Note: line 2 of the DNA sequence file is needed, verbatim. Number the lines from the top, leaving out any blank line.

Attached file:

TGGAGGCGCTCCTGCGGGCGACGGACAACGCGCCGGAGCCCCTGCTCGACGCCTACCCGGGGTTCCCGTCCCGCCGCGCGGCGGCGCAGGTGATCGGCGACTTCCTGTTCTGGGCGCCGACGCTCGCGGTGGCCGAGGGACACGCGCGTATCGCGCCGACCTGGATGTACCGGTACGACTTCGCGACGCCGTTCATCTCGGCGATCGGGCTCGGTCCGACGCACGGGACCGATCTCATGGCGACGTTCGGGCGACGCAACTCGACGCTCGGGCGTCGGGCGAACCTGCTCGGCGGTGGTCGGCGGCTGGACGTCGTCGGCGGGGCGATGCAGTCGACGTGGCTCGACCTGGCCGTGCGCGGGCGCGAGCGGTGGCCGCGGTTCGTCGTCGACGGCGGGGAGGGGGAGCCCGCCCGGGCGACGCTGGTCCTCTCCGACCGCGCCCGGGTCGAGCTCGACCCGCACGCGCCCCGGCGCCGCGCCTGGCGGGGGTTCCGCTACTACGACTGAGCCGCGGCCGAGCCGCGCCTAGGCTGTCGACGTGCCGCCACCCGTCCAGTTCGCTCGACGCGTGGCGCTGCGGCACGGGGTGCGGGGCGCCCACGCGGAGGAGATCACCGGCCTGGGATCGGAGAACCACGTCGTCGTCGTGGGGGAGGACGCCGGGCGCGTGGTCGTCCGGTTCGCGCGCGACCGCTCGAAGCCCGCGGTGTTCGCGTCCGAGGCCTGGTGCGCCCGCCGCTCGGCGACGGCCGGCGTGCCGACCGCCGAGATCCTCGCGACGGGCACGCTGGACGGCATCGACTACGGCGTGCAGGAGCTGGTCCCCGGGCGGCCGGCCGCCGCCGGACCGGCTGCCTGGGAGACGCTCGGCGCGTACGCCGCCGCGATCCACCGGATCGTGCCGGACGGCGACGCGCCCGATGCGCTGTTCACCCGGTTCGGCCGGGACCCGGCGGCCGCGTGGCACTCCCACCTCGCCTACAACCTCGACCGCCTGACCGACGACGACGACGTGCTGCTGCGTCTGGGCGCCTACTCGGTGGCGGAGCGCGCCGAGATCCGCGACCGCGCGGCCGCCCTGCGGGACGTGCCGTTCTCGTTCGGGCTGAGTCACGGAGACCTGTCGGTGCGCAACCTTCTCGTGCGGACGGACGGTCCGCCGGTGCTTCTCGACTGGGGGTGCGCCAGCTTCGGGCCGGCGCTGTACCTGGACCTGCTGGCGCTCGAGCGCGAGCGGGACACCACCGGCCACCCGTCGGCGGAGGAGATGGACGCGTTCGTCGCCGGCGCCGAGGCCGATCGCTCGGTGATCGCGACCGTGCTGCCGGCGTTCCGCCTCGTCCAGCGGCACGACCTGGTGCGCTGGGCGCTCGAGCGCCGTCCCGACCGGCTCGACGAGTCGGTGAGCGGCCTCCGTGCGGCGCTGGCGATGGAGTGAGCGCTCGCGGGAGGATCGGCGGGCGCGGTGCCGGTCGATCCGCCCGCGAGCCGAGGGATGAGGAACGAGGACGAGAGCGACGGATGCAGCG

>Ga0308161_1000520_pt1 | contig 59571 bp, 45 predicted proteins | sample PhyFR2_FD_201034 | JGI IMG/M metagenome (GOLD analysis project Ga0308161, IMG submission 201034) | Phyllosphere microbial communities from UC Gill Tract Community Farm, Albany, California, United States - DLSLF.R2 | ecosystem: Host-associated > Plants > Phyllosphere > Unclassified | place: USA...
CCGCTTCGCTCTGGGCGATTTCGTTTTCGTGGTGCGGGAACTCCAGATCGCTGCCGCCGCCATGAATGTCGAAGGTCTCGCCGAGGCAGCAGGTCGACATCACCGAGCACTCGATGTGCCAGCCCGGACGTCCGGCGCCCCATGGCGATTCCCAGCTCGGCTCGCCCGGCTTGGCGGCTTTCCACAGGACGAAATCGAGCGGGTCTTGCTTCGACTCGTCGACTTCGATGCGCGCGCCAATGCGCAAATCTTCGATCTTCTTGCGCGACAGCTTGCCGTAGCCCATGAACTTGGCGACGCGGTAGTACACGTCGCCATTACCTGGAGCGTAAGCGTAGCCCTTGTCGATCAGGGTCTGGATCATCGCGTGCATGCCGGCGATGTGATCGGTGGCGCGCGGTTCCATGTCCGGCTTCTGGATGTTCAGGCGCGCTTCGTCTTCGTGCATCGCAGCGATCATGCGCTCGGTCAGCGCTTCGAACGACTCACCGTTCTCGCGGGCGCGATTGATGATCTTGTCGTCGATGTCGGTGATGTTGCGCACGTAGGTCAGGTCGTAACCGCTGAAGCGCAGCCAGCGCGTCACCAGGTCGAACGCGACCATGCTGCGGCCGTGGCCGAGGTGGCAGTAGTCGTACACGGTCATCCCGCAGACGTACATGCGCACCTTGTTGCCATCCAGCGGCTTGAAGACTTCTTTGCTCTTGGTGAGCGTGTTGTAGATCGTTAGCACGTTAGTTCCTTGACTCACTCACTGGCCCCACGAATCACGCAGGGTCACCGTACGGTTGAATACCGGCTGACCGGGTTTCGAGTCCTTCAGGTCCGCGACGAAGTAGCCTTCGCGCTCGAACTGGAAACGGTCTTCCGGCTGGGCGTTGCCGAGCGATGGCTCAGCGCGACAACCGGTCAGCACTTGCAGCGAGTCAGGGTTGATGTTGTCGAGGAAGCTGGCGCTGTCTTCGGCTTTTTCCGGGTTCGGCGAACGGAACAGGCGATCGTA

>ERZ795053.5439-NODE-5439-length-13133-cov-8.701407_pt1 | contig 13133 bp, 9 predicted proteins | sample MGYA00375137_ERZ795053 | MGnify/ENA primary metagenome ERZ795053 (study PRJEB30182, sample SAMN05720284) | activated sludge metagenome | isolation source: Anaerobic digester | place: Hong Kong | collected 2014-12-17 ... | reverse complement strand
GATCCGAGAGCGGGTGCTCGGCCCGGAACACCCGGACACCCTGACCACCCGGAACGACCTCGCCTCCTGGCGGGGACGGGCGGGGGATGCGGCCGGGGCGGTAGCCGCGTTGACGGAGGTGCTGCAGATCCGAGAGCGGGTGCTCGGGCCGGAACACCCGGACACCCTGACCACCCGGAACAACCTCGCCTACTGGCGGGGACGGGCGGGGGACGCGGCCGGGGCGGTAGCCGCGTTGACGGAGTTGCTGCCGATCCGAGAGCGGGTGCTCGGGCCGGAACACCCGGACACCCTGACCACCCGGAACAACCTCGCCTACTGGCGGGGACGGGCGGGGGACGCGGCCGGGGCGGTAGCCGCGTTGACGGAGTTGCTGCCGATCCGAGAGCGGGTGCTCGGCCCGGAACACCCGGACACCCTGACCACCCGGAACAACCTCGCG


>Ga0308161_1000520_pt1 | contig 59571 bp, 45 predicted proteins | sample PhyFR2_FD_201034 | JGI IMG/M metagenome (GOLD analysis project Ga0308161, IMG submission 201034) | Phyllosphere microbial communities from UC Gill Tract Community Farm, Albany, California, United States - DLSLF.R2 | ecosystem: Host-associated > Plants > Phyllosphere > Unclassified | place: USA...